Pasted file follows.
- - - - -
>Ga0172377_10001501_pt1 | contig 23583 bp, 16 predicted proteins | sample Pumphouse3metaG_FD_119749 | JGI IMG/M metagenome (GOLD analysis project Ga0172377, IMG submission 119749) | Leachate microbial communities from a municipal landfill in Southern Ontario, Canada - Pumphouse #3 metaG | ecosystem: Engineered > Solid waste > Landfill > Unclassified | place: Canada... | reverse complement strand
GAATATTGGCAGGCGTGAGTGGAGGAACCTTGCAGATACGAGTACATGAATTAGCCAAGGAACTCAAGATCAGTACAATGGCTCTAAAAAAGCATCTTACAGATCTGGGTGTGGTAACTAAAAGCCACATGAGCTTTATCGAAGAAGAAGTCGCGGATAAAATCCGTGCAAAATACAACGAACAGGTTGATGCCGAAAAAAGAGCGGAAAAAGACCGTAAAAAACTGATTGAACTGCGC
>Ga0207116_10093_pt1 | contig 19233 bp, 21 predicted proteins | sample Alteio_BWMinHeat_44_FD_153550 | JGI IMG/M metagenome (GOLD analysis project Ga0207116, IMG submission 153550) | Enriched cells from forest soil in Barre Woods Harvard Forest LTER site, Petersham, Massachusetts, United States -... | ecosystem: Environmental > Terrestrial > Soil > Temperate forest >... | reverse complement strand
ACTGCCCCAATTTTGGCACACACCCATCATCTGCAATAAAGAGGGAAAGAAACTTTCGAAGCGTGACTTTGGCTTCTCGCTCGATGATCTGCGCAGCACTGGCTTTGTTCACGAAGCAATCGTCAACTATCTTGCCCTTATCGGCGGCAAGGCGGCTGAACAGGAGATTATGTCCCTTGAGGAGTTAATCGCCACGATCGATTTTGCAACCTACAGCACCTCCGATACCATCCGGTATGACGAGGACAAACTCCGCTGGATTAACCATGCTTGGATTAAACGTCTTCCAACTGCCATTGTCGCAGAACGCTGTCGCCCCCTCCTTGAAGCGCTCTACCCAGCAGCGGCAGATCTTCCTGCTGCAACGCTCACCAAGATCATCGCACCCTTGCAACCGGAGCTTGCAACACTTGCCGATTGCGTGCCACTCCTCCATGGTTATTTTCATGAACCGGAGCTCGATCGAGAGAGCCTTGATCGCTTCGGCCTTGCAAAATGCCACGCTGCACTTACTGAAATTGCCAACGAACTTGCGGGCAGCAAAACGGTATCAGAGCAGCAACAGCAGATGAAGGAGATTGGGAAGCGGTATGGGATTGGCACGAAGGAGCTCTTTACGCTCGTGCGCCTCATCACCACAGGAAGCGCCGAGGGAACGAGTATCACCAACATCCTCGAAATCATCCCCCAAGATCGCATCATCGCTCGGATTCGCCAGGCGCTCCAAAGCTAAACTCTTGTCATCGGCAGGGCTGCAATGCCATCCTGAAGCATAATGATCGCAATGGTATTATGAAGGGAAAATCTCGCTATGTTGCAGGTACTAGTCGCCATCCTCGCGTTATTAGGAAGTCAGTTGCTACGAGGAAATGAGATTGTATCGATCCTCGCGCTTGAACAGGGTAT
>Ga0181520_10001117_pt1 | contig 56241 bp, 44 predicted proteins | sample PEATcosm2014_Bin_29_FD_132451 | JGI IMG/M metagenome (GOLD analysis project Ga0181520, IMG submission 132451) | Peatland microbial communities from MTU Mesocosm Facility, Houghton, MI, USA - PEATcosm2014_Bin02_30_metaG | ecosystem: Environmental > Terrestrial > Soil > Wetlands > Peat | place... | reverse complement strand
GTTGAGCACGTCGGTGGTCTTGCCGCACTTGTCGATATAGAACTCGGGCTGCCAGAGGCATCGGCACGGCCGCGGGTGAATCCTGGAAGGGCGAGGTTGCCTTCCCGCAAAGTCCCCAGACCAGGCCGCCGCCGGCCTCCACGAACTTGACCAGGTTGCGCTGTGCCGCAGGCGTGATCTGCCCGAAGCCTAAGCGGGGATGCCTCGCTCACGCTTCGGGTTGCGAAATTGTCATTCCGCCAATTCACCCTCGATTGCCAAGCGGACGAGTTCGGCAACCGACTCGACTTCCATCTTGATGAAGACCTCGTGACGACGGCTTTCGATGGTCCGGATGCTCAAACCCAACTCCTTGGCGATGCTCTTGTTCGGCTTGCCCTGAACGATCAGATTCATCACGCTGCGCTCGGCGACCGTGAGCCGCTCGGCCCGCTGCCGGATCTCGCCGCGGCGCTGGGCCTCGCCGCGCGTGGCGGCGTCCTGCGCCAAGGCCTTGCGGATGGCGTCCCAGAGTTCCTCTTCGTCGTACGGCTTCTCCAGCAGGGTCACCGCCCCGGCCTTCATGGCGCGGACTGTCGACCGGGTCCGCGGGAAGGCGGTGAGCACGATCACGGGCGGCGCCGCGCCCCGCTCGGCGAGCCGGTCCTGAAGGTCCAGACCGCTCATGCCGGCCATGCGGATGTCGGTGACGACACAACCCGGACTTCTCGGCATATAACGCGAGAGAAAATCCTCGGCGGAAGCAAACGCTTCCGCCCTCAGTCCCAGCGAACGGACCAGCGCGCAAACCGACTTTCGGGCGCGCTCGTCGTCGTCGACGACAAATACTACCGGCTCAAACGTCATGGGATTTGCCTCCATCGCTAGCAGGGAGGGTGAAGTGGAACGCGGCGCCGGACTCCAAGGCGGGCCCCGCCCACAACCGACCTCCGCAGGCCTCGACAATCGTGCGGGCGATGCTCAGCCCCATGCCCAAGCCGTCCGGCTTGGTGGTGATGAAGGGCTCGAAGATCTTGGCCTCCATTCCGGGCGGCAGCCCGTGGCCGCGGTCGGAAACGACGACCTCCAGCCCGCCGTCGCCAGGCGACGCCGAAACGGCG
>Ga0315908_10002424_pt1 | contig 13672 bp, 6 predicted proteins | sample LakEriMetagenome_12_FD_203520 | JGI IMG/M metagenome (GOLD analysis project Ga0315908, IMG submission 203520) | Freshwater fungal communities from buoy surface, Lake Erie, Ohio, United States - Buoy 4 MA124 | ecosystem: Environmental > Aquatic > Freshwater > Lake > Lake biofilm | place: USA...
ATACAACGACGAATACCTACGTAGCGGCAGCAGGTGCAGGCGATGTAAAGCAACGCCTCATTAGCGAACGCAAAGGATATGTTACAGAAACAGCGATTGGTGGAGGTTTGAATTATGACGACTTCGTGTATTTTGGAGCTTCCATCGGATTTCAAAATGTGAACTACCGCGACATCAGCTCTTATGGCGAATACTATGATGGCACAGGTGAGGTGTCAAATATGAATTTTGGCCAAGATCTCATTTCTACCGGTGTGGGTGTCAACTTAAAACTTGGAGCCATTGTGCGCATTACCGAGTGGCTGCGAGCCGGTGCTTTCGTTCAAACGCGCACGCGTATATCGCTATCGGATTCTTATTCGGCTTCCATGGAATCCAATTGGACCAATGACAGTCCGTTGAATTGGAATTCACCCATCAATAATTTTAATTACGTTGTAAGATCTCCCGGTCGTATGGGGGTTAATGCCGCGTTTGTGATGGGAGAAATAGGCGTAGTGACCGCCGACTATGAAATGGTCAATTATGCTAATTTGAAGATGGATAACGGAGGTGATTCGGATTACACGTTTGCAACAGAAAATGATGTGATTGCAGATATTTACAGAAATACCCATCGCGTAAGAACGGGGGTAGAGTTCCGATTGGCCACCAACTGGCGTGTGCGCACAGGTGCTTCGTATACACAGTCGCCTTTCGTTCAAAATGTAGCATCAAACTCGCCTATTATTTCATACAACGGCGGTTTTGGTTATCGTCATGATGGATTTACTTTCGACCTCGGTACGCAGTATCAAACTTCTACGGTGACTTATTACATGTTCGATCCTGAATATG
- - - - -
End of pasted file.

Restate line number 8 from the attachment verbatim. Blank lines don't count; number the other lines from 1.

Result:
ATACAACGACGAATACCTACGTAGCGGCAGCAGGTGCAGGCGATGTAAAGCAACGCCTCATTAGCGAACGCAAAGGATATGTTACAGAAACAGCGATTGGTGGAGGTTTGAATTATGACGACTTCGTGTATTTTGGAGCTTCCATCGGATTTCAAAATGTGAACTACCGCGACATCAGCTCTTATGGCGAATACTATGATGGCACAGGTGAGGTGTCAAATATGAATTTTGGCCAAGATCTCATTTCTACCGGTGTGGGTGTCAACTTAAAACTTGGAGCCATTGTGCGCATTACCGAGTGGCTGCGAGCCGGTGCTTTCGTTCAAACGCGCACGCGTATATCGCTATCGGATTCTTATTCGGCTTCCATGGAATCCAATTGGACCAATGACAGTCCGTTGAATTGGAATTCACCCATCAATAATTTTAATTACGTTGTAAGATCTCCCGGTCGTATGGGGGTTAATGCCGCGTTTGTGATGGGAGAAATAGGCGTAGTGACCGCCGACTATGAAATGGTCAATTATGCTAATTTGAAGATGGATAACGGAGGTGATTCGGATTACACGTTTGCAACAGAAAATGATGTGATTGCAGATATTTACAGAAATACCCATCGCGTAAGAACGGGGGTAGAGTTCCGATTGGCCACCAACTGGCGTGTGCGCACAGGTGCTTCGTATACACAGTCGCCTTTCGTTCAAAATGTAGCATCAAACTCGCCTATTATTTCATACAACGGCGGTTTTGGTTATCGTCATGATGGATTTACTTTCGACCTCGGTACGCAGTATCAAACTTCTACGGTGACTTATTACATGTTCGATCCTGAATATG